Because the returns are not good.
One of the big drivers in Australia is "negative gearing": if your investment loses money you can offset losses against your tax on other income. Institutional investors and corporations are in the business of making money: not losing it. Housing market investors are betting that these year to year revenue losses will ultimately be made up in a big capital gain: for which individuals get a huge tax break that is also not available to corporations.
Capital gains are not guaranteed. Australia has benefited from 25+ years of economic, employment and wages growth: a result of good government planning, strong corporate governance and a fair slice of luck. If this were to end housing prices would plateau at best and crash at worst. A person who has negative cash flow investments has to sell them urgently if they lose their job. A glut of mortgagee sales and property prices could easily come off 20-30%.
Rental yields on residential property in Sydney are about 4% with a capital gain of currently 10% but this has been flat or negative within the last 5 years and no doubt will be again within the next 5. Rental yields for residential property are constrained by mortgage rates: if it significantly cheaper to buy then to rent, why would anyone rent?
In contrast, industrial and commercial property gets a yield of about 7% and gets exactly the same capital gain. This is because land is land and if the price of industrial land doesn't grow at the same rate as the residential land next door eventually one will be converted into the other. Retail rentals are even higher. In addition commercial tenants are responsible for more outgoings and have fewer legal rights than residential tenants.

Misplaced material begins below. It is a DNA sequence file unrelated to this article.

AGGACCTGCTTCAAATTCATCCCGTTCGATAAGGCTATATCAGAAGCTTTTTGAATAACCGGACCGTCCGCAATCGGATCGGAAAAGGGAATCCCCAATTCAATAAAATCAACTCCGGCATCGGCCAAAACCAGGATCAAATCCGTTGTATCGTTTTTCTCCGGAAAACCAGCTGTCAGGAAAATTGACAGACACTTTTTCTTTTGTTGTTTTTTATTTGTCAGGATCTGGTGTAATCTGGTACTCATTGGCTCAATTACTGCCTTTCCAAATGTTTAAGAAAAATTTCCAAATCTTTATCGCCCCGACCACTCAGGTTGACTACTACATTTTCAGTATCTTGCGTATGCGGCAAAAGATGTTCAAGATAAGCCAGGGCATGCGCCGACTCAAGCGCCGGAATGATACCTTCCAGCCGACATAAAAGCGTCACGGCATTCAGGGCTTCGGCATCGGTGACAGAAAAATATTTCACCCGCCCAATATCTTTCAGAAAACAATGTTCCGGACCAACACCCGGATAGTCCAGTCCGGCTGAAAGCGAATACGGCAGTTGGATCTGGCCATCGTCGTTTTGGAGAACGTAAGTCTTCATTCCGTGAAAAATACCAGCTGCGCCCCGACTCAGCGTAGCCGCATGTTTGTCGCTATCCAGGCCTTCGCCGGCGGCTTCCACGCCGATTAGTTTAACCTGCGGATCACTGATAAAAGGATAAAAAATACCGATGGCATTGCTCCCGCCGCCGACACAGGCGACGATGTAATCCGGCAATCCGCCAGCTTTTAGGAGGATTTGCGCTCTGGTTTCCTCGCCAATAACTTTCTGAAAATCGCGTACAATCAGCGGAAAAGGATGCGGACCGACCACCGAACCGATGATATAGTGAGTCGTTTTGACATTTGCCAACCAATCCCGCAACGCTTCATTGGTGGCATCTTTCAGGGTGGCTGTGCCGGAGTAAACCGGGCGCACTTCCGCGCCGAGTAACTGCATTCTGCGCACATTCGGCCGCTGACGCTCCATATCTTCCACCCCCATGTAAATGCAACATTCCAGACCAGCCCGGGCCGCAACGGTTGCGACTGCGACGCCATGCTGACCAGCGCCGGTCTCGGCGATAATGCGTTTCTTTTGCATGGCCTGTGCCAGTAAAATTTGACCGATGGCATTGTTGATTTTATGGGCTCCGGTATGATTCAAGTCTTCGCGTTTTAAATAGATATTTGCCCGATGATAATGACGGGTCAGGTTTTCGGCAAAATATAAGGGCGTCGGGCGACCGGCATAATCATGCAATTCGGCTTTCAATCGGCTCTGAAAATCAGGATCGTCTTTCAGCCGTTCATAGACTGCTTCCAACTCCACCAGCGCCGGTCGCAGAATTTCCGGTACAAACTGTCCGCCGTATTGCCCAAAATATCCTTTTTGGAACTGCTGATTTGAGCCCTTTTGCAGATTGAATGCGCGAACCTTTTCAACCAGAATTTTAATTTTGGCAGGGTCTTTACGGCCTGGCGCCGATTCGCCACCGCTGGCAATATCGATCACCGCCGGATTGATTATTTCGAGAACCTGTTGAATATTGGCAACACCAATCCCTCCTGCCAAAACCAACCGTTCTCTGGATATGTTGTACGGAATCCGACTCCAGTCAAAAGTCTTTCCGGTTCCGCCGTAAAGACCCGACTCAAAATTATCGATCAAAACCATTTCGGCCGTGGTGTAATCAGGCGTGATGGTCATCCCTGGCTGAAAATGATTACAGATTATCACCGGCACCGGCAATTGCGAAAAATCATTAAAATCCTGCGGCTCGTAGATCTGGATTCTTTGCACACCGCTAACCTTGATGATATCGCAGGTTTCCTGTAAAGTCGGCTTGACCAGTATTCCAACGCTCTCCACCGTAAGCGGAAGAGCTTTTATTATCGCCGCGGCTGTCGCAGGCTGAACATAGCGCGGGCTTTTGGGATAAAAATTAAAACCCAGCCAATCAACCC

Further, individual residential properties are horribly illiquid and have large transaction costs. While it is possible to bundle them up into property trusts so that units can be sold on the stock exchange it is far more common to do this with office and retail buildings. This is what companies like Westfield and AMP Capital do. Notwithstanding, heavily geared property trusts can get into deep water because of the illiquid nature of property as the failure of Centro illustrates.
That said, there are plenty of companies that develop residential houses and units for sale to owner occupiers or investors because that's where the money is.
Given that the housing market has been in boom for possibly the last 25 yearsDid you miss that big housing crisis in '08? Yes the biggest hit was in America, but the effects were global.